Since the low visibility of women in the political sphere is evident, this in other words also meant that women do not have access to the decision- making positions.

Most of the leaders in India have had past experience in trade unions, co- operatives and societies etc and it is these experiences which lay down the foundation for preparing men for the political arena but on the other hand, women have been deprived of such experiences since their participation in such field has been negligible. This then makes the status of women in the political sphere even weaker.

Problems faced by women just seem to never end as women are often the victims of sexual harassment at workplace and the preconceived prejudices about women tends to aggravate further the discrimination faced by women in the form of low wages compared to men, low skilled jobs etc. Such discrimination and restriction imposed on women does in the long run lead to the lack of self- confidence in women thereby leading to the internalization of values which has been continuously imposed on women.

In the study by Kishwar, it has been argued that it is important to mention that the removal of such hindrances requires certain conditions like: a supportive family, someone from within the extended family willing to take over a large part of the family responsibility (especially the care of her kids), surplus money in the family.

Conclusion about gender Issues in Indian politic

The efforts need to be made to include more women in the political arena of India since the presence of women would actually pave way for several positive changes in the society to some extent. Like for instance it has been observed that the presence of women leaders tends to affect the rate of crimes against women being reported. In other words, this meant the presence of women leaders could make the police more responsive to crimes against women. This seems to stand true to some extent, as after the implementation of the reservation policy, the responsiveness of the police force actually improved accompanied with increasing arrests in cases concerning crimes against women. Such a scenario then goes into encouraging the women victims to report to the police in case of any crime committed against them. This indeed, is a huge achievement as crimes against women and the under-reporting of such crimes is a problem faced by both the developing and developed countries. Such changes could better the status of women and in the long run, bring about a huge change.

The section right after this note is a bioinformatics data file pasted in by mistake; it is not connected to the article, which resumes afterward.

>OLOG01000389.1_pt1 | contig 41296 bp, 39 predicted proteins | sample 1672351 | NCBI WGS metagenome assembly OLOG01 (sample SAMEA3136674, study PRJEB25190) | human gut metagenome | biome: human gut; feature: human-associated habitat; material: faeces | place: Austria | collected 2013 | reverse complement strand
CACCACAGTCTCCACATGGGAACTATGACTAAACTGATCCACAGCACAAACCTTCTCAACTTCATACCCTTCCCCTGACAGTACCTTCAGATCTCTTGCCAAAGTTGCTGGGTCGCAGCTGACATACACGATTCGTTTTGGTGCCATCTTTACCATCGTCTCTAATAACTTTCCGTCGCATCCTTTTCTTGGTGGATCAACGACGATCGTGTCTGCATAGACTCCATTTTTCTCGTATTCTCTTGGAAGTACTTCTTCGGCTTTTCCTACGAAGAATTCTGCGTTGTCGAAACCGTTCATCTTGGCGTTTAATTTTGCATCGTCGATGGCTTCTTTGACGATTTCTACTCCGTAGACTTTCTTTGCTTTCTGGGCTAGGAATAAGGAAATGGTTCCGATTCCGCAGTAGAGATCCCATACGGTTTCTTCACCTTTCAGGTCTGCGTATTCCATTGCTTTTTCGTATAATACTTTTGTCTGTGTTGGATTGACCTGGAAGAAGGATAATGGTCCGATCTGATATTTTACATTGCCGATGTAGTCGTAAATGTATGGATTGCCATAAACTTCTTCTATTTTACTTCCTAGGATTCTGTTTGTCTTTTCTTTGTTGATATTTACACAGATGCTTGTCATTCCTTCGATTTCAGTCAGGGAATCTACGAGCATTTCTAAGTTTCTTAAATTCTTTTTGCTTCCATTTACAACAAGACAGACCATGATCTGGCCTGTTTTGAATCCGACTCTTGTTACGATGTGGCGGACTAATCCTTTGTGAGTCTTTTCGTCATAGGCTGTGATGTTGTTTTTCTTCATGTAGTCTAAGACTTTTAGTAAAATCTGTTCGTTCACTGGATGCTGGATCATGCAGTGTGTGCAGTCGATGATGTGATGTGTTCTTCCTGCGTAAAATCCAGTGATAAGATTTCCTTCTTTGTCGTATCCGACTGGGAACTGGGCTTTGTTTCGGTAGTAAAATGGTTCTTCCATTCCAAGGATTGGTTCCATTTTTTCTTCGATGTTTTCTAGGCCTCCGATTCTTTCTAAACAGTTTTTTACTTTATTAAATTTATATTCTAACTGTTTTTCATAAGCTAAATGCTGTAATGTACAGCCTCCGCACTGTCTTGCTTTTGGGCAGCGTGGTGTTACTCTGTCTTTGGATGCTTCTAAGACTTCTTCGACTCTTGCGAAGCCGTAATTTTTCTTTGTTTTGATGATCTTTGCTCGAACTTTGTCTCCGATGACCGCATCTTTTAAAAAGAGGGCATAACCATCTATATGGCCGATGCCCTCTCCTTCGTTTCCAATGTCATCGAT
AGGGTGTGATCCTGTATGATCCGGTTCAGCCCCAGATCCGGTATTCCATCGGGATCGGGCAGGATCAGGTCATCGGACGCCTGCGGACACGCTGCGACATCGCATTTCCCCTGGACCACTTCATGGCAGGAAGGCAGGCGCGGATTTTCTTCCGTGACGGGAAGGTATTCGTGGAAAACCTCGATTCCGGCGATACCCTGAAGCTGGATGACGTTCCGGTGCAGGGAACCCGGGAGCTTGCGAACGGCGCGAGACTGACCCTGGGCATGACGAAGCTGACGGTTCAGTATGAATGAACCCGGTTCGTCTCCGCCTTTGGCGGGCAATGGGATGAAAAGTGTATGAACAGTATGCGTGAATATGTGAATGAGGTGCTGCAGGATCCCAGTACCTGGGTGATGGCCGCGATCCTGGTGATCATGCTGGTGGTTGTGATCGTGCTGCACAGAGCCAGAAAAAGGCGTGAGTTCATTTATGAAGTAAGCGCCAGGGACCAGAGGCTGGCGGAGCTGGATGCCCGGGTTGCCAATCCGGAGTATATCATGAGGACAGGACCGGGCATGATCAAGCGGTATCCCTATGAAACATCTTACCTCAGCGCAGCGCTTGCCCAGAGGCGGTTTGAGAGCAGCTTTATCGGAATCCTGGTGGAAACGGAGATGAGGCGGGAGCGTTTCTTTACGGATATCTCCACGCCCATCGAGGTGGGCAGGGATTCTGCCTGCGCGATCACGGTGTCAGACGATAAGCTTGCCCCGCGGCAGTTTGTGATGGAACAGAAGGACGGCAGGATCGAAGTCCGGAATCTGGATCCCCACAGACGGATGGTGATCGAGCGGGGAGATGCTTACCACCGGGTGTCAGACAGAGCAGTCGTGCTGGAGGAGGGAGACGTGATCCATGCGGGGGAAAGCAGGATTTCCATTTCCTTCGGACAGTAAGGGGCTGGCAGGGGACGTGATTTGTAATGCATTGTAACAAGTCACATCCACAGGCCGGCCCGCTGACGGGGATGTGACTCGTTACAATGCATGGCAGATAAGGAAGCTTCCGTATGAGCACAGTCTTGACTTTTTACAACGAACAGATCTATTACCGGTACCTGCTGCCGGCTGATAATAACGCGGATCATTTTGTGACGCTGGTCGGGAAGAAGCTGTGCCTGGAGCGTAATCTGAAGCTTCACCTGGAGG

The Government as such needs to make efforts to create awareness among women about their voting rights and must also ensure a violence free conduct of elections, thereby ensuring the safety of women. Since economic independence is very essential for women empowerment, the States are to provide financial aids and loans to women in order to make then financially sound for participating in politics. With United Nations declaring 1975 as the ‘International Women’s Year’ and the next ten years (1976- 1985) as the ‘International Women’s Decade’, this has marked a shift from women’s welfare to women’s development (Women Empowerment: The Debate on Political Representation). Iyer et al. (2011), stated that it can thus be understood that the political voice is an essential determinant of having an access to justice for socially disadvantaged groups. Moreover it needs to be realized and accepted that the success of any democracy requires full participation by the citizens irrespective of gender, caste, religion etc. as the essence of Democracy is “rule by the people, of the people and for the people.

Gender Issues in Indian politic